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Chepstow Castle

From Simple English Wikipedia, the free encyclopedia

Chepstow Castle is in Monmouthshire, South Wales.

History[change | change source]

Building was started in 1067 by Earl William fitz Osbern, close friend of William the Conqueror, making it one of the first Norman strongholds in Wales. In turn William Marshal (Earl of Pembroke), Roger Bigod (Earl of Norfolk) and Charles Somerset (Earl of Worcester) all made their mark before the castle declined after the Civil War.[1]

Structure[change | change source]

Chepstow Castle has three baileys, the lowest being added in the 13th century CE, and reaches a length of 213 meters (700 ft) which presents an imposing arrangement of crenelated walls with round and square towers. The castle's multiple building phases are clearly indicated by the different colours of the stonework: grey limestone and red or yellow sandstone. The walls are around 12 metres (40 ft) high and, on the safer cliff edge, are just 0.91 metres (3 ft) thick while those elsewhere are 2.97 metres (9.75 ft) thick.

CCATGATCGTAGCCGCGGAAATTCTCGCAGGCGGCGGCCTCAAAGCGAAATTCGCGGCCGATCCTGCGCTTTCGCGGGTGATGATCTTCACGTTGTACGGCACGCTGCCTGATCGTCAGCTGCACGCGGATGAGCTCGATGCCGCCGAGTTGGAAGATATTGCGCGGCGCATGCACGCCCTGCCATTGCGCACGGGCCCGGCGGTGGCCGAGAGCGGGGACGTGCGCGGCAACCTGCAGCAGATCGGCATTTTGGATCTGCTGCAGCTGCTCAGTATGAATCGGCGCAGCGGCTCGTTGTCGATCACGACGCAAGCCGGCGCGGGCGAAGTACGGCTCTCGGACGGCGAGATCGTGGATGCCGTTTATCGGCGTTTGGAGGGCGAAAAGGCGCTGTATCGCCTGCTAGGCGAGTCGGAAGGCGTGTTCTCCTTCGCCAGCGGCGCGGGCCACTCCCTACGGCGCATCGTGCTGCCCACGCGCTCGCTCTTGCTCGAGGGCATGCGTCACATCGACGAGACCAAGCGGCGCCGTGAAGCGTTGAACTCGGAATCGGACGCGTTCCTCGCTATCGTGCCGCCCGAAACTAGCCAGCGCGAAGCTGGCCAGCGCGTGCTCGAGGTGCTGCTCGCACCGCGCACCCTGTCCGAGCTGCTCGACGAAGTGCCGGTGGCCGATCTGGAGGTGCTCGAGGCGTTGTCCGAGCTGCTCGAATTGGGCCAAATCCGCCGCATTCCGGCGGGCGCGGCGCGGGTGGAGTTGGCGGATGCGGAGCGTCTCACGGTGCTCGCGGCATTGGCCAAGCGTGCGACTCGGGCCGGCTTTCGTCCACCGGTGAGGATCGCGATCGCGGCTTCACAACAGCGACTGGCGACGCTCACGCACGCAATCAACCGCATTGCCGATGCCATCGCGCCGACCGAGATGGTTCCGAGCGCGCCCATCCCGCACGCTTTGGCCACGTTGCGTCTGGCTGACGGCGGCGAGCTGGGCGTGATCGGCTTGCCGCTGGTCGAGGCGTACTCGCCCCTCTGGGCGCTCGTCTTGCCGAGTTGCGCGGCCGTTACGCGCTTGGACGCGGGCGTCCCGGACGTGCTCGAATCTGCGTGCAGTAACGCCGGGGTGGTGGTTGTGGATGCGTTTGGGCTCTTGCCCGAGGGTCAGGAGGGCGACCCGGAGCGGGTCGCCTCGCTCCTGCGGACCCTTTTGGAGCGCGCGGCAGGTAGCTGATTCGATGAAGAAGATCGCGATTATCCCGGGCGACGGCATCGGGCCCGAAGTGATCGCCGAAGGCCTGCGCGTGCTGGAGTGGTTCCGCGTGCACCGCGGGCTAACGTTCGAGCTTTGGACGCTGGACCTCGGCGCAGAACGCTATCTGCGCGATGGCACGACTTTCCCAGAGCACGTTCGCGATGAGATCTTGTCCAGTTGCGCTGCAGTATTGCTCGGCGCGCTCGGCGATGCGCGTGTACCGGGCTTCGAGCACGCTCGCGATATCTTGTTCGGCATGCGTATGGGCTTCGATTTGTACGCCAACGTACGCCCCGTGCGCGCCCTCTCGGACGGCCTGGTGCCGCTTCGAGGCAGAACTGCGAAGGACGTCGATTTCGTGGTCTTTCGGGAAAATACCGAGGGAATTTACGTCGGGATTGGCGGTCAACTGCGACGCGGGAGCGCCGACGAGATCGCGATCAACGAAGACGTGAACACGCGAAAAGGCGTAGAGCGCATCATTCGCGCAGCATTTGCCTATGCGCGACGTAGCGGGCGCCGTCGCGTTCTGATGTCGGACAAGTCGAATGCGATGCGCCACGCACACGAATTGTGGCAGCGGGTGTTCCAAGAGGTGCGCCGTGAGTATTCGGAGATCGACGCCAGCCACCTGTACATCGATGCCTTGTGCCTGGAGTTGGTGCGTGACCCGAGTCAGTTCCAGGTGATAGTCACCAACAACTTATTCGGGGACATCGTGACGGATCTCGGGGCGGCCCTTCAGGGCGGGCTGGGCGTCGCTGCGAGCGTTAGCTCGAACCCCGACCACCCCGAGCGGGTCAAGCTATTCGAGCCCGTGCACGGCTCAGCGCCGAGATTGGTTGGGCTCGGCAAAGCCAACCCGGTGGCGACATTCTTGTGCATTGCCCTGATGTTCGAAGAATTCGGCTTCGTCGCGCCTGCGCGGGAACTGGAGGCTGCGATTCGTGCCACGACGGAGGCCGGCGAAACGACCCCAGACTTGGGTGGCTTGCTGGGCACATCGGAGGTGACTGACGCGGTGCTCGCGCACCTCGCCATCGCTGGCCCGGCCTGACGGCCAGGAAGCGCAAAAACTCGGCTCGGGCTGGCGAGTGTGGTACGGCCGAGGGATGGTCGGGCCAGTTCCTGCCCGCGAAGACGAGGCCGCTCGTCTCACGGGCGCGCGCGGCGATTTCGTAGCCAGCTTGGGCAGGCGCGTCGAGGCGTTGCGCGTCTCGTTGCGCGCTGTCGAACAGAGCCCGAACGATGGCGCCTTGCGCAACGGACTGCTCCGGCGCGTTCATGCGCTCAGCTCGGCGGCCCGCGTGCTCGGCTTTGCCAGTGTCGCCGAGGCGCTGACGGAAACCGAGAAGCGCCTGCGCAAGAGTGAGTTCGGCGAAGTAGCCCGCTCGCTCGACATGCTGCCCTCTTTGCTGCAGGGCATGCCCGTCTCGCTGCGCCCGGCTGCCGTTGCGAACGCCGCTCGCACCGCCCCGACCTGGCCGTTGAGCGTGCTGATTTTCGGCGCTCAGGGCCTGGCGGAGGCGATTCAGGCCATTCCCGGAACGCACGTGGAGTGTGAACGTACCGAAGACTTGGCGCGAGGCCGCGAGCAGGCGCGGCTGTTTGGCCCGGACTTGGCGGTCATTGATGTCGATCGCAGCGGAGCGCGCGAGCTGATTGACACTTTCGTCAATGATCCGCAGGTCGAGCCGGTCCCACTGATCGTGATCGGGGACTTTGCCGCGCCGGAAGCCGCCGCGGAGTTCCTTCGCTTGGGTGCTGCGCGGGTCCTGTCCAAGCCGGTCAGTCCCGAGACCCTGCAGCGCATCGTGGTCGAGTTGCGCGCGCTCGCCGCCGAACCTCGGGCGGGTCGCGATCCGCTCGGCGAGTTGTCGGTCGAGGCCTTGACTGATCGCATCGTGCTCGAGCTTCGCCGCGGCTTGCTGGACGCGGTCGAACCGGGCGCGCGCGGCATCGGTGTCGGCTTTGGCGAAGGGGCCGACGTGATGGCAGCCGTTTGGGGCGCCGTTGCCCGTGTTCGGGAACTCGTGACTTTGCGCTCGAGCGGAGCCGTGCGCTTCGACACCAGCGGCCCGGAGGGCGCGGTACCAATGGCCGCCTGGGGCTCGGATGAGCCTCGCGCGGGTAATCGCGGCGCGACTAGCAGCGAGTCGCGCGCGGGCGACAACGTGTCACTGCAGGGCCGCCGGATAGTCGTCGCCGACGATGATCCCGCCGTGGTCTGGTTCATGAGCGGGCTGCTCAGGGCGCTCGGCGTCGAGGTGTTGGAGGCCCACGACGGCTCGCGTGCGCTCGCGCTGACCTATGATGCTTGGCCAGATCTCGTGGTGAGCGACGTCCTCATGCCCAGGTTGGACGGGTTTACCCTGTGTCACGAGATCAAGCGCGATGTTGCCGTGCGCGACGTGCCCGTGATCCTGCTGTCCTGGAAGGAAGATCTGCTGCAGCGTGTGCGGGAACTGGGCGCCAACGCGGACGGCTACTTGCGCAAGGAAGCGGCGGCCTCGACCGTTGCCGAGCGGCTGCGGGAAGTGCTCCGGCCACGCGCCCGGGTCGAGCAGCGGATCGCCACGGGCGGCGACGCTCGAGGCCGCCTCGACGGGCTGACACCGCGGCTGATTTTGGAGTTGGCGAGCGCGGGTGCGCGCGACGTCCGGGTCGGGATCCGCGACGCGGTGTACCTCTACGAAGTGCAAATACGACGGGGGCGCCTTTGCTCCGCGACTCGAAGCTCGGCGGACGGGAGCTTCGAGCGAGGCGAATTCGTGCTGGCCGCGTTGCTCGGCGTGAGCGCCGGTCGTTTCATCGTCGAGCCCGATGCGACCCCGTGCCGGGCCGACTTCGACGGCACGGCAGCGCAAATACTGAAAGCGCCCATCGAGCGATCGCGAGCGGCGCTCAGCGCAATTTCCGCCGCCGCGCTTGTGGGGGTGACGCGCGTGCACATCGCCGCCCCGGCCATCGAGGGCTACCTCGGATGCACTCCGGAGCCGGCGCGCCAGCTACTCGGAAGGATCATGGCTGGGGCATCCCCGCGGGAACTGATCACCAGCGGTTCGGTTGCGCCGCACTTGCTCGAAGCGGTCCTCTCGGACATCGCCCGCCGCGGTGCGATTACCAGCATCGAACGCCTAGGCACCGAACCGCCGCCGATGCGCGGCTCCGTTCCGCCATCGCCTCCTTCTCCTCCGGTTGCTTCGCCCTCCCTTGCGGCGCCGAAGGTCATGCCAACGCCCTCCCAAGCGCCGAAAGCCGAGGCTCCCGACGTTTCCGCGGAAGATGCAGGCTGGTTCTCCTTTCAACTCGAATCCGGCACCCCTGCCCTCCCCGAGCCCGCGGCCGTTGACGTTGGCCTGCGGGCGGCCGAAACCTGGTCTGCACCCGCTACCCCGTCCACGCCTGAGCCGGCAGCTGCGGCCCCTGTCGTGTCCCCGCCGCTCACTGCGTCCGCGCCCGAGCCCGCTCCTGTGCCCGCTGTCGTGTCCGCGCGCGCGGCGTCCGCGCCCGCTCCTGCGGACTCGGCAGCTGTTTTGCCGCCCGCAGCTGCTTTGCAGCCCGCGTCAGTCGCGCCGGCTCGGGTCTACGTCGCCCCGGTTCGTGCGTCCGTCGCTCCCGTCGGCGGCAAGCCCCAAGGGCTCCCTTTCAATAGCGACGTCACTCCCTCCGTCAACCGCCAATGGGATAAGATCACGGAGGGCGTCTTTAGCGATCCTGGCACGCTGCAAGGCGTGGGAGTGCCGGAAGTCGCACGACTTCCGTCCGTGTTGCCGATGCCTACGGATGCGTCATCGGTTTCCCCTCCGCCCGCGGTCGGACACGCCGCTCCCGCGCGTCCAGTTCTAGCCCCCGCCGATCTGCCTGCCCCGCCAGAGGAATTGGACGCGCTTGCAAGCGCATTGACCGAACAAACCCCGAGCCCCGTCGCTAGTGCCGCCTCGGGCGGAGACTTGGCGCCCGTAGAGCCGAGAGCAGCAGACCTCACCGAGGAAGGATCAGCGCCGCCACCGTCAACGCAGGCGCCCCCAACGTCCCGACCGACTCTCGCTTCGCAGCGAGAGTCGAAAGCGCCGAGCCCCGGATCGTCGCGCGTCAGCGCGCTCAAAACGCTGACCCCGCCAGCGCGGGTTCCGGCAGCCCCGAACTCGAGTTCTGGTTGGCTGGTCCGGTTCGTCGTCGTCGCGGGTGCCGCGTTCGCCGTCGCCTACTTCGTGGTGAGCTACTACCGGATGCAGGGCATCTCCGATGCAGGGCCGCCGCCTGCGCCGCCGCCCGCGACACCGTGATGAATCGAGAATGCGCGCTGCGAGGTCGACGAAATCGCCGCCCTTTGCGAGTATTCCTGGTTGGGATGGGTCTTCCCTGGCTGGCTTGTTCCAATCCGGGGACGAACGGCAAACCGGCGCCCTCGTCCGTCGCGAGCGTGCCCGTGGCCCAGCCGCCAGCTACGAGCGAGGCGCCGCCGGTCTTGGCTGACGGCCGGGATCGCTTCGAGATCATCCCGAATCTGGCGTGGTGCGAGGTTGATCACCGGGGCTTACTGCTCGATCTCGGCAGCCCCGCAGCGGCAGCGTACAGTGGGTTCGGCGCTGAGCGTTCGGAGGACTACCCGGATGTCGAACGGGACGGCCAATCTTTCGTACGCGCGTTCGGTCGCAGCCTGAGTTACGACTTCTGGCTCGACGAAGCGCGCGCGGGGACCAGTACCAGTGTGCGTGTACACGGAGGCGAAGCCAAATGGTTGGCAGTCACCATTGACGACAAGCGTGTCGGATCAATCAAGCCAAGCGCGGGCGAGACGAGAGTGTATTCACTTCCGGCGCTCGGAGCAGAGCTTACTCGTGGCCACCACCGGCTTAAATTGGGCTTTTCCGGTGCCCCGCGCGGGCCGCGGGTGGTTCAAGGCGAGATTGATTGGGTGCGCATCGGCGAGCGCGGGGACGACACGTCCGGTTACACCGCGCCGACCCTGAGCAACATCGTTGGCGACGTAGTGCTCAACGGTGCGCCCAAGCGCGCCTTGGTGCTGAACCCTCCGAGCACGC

Today[change | change source]

Today, Chepstow Castle is open to the public and managed by CADW, the Historic Environment department of the Welsh Assembly Government. The castle has suffered over the centuries but it remains well-preserved in parts and is of great interest to historians as it has not suffered any misguided restorations which might have masked its original medieval features.[2]

References[change | change source]

  1. "History of Chepstow". Chepstow Walkers are Welcome. Archived from the original on 2021-07-09. Retrieved 2021-07-02.
  2. "Chepstow Castle". World History Encyclopedia. Retrieved 2021-07-02.